The investigative news organization also reported on a free trip Justice Samuel A. Alito Jr. took, but did not disclose, to an Alaskan fishing resort with a billionaire hedge fund manager.

The reports, and investigations from other media outlets, have led Democratic lawmakers to back legislation that would impose ethics rules on the justices as strict as those that apply to members of Congress. Thomas and Alito have both said that under rules in place at the time, they did not believe they needed to report the free trips and private jet travel.

Critics say that in some cases, the justices are too close to those who are bringing cases to the court. For instance, there is a trio of cases challenging the power of federal agencies, long a target of conservatives concerned about what they consider unaccountable government bureaucrats.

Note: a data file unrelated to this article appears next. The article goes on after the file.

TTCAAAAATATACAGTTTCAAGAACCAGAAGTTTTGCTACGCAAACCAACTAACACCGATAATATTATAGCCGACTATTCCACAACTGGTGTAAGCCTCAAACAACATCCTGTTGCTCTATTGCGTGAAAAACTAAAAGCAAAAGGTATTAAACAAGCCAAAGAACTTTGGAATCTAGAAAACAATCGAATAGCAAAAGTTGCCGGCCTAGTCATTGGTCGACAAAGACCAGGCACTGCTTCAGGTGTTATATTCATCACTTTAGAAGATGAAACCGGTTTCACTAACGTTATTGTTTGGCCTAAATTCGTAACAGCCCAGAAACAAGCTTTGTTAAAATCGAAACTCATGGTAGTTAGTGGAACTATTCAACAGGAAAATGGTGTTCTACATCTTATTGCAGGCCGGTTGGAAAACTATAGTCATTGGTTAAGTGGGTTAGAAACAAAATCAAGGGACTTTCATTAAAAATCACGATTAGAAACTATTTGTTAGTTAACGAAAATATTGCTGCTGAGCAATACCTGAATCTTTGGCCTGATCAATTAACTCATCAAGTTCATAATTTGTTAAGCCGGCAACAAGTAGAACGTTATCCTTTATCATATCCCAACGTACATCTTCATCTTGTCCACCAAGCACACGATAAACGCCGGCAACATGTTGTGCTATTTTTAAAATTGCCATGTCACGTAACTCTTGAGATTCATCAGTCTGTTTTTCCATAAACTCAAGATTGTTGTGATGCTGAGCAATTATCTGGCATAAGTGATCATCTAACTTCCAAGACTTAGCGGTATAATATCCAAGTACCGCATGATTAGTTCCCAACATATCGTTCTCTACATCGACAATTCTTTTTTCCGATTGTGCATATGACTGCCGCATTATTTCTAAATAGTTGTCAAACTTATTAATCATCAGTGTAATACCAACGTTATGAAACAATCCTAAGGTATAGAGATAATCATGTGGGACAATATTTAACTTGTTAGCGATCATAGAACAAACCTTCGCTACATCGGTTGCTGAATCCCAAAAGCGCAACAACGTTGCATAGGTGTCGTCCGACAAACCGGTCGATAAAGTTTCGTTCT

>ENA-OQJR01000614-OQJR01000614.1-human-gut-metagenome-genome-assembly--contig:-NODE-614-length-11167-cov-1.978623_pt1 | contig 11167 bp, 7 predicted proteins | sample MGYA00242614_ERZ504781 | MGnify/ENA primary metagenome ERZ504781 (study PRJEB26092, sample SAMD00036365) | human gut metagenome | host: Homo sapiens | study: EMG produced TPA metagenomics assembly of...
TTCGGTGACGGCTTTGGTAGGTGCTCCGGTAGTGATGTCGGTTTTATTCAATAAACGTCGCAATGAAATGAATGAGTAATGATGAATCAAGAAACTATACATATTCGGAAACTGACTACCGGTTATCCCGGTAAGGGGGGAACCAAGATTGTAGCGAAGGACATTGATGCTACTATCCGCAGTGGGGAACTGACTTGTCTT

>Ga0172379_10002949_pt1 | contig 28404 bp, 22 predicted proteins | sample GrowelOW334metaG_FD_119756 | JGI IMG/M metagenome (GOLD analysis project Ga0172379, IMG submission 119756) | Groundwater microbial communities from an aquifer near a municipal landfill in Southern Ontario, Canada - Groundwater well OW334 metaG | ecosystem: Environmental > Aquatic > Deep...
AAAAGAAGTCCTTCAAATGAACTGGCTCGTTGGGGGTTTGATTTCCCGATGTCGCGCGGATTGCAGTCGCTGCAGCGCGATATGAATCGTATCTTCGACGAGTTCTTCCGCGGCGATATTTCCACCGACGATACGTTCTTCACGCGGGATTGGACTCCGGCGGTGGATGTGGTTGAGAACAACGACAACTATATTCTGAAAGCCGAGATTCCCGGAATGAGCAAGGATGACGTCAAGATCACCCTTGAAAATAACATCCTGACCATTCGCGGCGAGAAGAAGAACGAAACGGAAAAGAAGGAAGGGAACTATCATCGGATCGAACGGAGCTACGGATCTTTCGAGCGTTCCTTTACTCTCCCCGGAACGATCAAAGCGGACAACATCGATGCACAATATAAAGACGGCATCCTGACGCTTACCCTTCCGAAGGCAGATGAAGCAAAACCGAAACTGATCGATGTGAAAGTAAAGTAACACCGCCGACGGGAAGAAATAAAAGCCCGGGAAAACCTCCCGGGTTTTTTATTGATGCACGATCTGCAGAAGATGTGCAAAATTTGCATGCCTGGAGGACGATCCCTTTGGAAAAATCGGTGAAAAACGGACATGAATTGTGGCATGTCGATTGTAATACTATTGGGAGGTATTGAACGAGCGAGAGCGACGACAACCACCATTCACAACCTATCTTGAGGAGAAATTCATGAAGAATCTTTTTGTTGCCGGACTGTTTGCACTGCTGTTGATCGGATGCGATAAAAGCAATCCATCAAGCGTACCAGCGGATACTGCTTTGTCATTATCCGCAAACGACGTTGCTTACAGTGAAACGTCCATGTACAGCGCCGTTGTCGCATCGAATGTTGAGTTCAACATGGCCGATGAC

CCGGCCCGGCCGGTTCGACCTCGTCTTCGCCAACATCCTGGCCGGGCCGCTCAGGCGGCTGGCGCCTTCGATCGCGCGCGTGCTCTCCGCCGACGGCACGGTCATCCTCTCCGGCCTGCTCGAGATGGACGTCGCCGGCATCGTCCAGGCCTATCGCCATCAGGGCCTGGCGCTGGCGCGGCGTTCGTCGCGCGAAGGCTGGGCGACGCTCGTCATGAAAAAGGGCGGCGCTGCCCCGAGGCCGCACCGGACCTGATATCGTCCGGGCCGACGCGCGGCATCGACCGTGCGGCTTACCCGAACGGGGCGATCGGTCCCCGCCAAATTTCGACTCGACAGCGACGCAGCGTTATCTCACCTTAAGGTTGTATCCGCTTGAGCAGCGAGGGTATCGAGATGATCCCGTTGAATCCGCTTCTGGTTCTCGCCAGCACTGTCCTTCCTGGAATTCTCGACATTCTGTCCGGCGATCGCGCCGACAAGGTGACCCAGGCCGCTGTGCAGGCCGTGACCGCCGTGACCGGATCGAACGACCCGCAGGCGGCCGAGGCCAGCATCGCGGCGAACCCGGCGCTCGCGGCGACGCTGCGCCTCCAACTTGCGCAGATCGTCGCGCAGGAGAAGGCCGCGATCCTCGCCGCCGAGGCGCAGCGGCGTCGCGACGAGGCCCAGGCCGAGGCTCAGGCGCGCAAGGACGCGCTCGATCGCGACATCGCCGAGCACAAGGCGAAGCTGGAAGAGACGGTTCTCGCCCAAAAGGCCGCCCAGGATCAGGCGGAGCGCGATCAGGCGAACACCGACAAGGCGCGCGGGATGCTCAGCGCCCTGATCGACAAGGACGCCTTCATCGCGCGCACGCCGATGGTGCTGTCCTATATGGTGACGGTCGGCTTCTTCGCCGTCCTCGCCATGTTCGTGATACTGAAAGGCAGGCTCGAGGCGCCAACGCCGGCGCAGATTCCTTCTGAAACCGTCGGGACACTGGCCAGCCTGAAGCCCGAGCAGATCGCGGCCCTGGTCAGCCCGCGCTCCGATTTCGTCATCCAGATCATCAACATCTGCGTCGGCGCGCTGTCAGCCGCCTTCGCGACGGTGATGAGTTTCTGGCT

In a lawsuit brought by herring fishers in New Jersey, the justices are being asked to overrule a long-standing doctrine that requires judges to defer to agency interpretations of federal law when a statute’s meaning is unclear. The second case challenges the funding structure of the CFPB, whose independence Congress sough to ensure by not making it dependent on an annual appropriation. The third raises the question of whether the Securities and Exchange Commission can resolve fraud cases through administrative proceedings rather than in federal court.